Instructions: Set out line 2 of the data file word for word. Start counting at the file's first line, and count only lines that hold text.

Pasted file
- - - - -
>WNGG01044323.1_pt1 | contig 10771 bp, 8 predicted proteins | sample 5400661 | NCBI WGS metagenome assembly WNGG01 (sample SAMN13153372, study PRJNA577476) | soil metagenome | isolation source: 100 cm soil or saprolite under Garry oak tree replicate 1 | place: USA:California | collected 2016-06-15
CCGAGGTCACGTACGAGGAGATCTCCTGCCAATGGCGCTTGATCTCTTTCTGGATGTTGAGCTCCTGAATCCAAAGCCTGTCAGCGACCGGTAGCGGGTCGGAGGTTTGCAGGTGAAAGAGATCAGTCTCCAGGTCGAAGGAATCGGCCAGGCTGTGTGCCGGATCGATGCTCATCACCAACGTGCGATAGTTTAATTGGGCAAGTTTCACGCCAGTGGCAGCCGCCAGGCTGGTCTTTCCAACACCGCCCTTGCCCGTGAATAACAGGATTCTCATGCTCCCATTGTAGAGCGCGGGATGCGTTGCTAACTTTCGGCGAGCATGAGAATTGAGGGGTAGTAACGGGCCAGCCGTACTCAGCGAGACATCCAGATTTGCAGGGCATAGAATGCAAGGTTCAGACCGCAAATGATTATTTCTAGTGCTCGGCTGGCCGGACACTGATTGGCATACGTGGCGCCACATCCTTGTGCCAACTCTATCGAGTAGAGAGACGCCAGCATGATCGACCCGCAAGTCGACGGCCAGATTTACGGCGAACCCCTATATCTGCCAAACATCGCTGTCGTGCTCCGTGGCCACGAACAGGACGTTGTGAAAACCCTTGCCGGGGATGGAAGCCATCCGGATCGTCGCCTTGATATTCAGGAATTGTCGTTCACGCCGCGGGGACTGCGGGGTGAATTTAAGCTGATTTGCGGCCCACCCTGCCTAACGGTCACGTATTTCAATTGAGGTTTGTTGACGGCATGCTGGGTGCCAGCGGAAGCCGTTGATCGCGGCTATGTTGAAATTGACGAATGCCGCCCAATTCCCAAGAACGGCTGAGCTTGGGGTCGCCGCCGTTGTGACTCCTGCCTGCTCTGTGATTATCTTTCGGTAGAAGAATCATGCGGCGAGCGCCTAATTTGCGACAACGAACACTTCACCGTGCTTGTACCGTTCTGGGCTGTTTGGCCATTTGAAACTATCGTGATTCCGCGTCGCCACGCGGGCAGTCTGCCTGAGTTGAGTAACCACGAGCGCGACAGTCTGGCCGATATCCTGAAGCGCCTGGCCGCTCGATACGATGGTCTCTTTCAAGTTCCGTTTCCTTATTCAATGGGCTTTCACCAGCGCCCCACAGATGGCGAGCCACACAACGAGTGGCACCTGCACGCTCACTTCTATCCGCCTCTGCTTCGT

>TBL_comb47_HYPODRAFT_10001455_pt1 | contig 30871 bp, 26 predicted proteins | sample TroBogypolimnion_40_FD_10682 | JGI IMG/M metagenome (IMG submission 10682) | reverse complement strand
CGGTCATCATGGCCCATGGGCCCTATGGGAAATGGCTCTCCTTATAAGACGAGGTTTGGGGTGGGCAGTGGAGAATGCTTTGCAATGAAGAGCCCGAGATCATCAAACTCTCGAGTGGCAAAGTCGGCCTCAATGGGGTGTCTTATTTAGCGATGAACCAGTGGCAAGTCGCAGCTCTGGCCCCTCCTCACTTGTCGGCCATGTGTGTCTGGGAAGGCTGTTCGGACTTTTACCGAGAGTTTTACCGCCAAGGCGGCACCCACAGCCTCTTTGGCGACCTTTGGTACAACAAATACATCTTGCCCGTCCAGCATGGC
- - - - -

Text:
CCGAGGTCACGTACGAGGAGATCTCCTGCCAATGGCGCTTGATCTCTTTCTGGATGTTGAGCTCCTGAATCCAAAGCCTGTCAGCGACCGGTAGCGGGTCGGAGGTTTGCAGGTGAAAGAGATCAGTCTCCAGGTCGAAGGAATCGGCCAGGCTGTGTGCCGGATCGATGCTCATCACCAACGTGCGATAGTTTAATTGGGCAAGTTTCACGCCAGTGGCAGCCGCCAGGCTGGTCTTTCCAACACCGCCCTTGCCCGTGAATAACAGGATTCTCATGCTCCCATTGTAGAGCGCGGGATGCGTTGCTAACTTTCGGCGAGCATGAGAATTGAGGGGTAGTAACGGGCCAGCCGTACTCAGCGAGACATCCAGATTTGCAGGGCATAGAATGCAAGGTTCAGACCGCAAATGATTATTTCTAGTGCTCGGCTGGCCGGACACTGATTGGCATACGTGGCGCCACATCCTTGTGCCAACTCTATCGAGTAGAGAGACGCCAGCATGATCGACCCGCAAGTCGACGGCCAGATTTACGGCGAACCCCTATATCTGCCAAACATCGCTGTCGTGCTCCGTGGCCACGAACAGGACGTTGTGAAAACCCTTGCCGGGGATGGAAGCCATCCGGATCGTCGCCTTGATATTCAGGAATTGTCGTTCACGCCGCGGGGACTGCGGGGTGAATTTAAGCTGATTTGCGGCCCACCCTGCCTAACGGTCACGTATTTCAATTGAGGTTTGTTGACGGCATGCTGGGTGCCAGCGGAAGCCGTTGATCGCGGCTATGTTGAAATTGACGAATGCCGCCCAATTCCCAAGAACGGCTGAGCTTGGGGTCGCCGCCGTTGTGACTCCTGCCTGCTCTGTGATTATCTTTCGGTAGAAGAATCATGCGGCGAGCGCCTAATTTGCGACAACGAACACTTCACCGTGCTTGTACCGTTCTGGGCTGTTTGGCCATTTGAAACTATCGTGATTCCGCGTCGCCACGCGGGCAGTCTGCCTGAGTTGAGTAACCACGAGCGCGACAGTCTGGCCGATATCCTGAAGCGCCTGGCCGCTCGATACGATGGTCTCTTTCAAGTTCCGTTTCCTTATTCAATGGGCTTTCACCAGCGCCCCACAGATGGCGAGCCACACAACGAGTGGCACCTGCACGCTCACTTCTATCCGCCTCTGCTTCGT